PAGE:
That’s what my life used to be like, chock full of stuff. Piles and piles of issues and problems and toxic people mixed in with the awesome people I have a habit of stumbling into even in my worst moments. Did you ever have to tidy up a truly messy room? I was one of those messy room kids. I had a carpet of clothes and books and teddy bears, wardrobe stuffed with more clothes – who knew what was clean—desk piled high with bits of paper, books and copybooks and of course all the glass and spoons and plates that were missing from the kitchen.
It took so much effort to tidy up that small space and I always knew that in two days it’d be back to the same state. It drags you down. I had the real life messy room but I also had the messy space inside my head. My life, my head and my room were my hoarding house. I kept all the good and bad, not having the skill-set to separate and throw out what I did not need. The fear of throwing out the valuable memories forced me to keep the toxic ones. The scary thing was that I was convinced for years that some of those truly toxic memories were good ones.
My changing point, my rebirth (yeah, I went to the cliché, deal with it), was when I arrived in the Toulouse train station and had yet another mental breakdown. I sat outside the station, on the ground with all the homeless people and their dogs nearby, trying to find the train station on the map book I had purchased. I couldn’t find it. Took me nearly an hour to work it out.
To this day, I have absolutely no idea how I survived those first few months. Yes, I broke down crying in shaded areas throughout Toulouse. Random people would just chat with me on the street. There was a young bloke who would walk along one of the main streets with me and ask me did I get a job yet, then say good luck and disappear. The homeless guys would nod a hello at me. People would offer help when they saw me flipping my map book around trying to work out what street I was on. There were bad experiences too, men would tell me I had to go to their apartment to have sex with them right now, I was followed down streets, and the big one: my flatmate fell in love with me and proceeded to stalk me. Which always impressed me, in a dark way, because you have to be very dedicated to stalk a person you live with! Oh yeah, he was a heroin addict. Good times…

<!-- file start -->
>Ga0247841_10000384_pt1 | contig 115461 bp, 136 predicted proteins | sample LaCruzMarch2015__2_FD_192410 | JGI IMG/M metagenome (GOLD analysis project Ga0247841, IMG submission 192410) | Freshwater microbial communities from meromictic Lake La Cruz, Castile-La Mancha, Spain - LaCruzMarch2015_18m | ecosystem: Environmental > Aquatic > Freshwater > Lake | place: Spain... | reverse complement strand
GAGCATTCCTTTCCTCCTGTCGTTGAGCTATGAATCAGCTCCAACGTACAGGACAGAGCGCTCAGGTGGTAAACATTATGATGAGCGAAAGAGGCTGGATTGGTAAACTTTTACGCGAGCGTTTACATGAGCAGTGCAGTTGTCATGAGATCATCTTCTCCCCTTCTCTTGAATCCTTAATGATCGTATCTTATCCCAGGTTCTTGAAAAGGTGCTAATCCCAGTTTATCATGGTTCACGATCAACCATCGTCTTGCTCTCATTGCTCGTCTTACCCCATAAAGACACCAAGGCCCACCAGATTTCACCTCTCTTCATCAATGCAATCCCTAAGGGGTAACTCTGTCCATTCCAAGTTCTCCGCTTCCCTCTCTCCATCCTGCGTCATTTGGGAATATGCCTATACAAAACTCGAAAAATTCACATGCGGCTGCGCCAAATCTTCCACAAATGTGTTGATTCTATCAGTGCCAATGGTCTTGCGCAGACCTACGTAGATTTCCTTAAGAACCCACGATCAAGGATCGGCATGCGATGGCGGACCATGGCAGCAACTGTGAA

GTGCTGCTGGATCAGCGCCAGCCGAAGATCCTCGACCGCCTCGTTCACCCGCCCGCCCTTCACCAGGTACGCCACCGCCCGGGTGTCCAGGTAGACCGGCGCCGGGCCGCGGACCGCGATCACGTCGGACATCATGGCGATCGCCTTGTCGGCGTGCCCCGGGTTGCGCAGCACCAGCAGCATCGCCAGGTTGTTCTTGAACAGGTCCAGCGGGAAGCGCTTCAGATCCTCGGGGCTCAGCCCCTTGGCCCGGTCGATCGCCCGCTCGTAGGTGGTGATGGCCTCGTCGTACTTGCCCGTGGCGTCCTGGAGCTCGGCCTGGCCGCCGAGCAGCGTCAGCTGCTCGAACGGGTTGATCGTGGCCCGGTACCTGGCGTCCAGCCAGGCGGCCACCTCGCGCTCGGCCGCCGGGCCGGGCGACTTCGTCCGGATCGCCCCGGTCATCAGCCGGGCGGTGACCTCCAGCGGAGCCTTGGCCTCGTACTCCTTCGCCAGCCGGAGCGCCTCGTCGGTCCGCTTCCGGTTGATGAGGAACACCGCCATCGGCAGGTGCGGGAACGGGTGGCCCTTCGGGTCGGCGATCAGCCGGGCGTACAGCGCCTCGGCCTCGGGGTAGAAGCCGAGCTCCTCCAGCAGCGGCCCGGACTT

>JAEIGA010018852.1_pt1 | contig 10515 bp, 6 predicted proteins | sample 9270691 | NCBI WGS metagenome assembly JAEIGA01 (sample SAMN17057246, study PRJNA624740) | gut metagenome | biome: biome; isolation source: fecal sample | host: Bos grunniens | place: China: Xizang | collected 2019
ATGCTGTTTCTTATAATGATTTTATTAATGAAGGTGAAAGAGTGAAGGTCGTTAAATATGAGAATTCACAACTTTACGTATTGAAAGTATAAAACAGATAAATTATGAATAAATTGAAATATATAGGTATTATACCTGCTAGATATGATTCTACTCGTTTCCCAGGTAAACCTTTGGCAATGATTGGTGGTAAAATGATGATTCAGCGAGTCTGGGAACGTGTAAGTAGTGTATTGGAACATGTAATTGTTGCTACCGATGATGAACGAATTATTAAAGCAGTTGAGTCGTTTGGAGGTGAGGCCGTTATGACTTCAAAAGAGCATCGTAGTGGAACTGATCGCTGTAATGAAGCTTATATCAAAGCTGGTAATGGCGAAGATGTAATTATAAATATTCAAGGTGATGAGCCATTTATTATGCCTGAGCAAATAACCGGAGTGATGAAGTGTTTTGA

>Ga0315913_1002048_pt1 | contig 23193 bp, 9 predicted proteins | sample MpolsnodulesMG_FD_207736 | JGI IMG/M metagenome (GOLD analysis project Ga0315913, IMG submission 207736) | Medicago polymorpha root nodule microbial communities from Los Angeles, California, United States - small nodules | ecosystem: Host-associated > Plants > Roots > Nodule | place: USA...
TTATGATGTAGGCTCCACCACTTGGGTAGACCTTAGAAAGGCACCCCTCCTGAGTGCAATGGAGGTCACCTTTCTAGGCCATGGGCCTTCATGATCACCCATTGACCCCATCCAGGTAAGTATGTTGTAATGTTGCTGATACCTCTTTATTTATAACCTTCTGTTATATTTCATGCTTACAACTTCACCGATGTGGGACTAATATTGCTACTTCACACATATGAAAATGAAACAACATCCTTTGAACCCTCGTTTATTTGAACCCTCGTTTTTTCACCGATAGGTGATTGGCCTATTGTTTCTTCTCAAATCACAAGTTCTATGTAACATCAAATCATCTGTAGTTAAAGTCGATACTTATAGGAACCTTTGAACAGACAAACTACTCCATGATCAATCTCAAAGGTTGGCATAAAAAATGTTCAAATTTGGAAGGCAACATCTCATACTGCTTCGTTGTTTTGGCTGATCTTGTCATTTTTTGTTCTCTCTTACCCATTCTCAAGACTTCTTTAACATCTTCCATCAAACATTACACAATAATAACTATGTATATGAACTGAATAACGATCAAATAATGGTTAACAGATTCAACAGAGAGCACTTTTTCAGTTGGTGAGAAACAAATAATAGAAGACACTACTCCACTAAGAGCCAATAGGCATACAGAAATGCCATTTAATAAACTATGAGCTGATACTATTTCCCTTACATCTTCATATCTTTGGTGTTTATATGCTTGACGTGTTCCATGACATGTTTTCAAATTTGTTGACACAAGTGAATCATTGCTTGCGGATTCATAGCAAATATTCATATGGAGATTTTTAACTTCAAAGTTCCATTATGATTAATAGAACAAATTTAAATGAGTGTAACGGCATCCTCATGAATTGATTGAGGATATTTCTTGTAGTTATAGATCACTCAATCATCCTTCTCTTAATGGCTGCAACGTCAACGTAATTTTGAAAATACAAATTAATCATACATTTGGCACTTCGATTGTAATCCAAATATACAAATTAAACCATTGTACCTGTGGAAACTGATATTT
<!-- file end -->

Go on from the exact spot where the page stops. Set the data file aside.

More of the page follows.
I got a job, then I got a second job. I had a room in an alright apartment with the dodgy flatmate in an equally dodgy area. I got a bank account and they instantly started to screw me charging me €16 a month for two magazines I never signed up for. Nice of them. Then I met Smoky (7 months mark, he likes his privacy). The greatest lesson he has ever taught me is that going to therapy does not make you a crazy person.
There I was, after several weeks of night terrors so bad I’d wake up and just not sleep again for the night. I was starring at my hoarding house full of crap. Contemplating burning the whole thing down. I had tried to do that by moving to France and the damn thing was weighing me down. So I started going to therapy. I put on my rubber gloves, tied my hair back, opened a pile of black bags and started clearing and sorting out my life.
Here I am, now, nearly five years later. I’m working in a job that I never even dreamed I could do. I love it, and I’m improving every day. My house isn’t completely cleared yet, there’s a room or two that I’m still sorting through. It’s no longer the impossible task it once felt like. My goal when I moved to France was to be happy. I realised after a few years that that was a silly goal to have. Now, I want to be okay. I will be happy when there are reasons to be happy, I will feel the emotions I’m supposed to feel in the right moments.
I’m a strong, confident, independent woman. My partner is an awesome, intelligent, fun loving man (I could name adjectives for hours but I’ll stick with three). And we have a beautiful meowing fluff ball of a cat. I’m saying farewell to my hoarding house.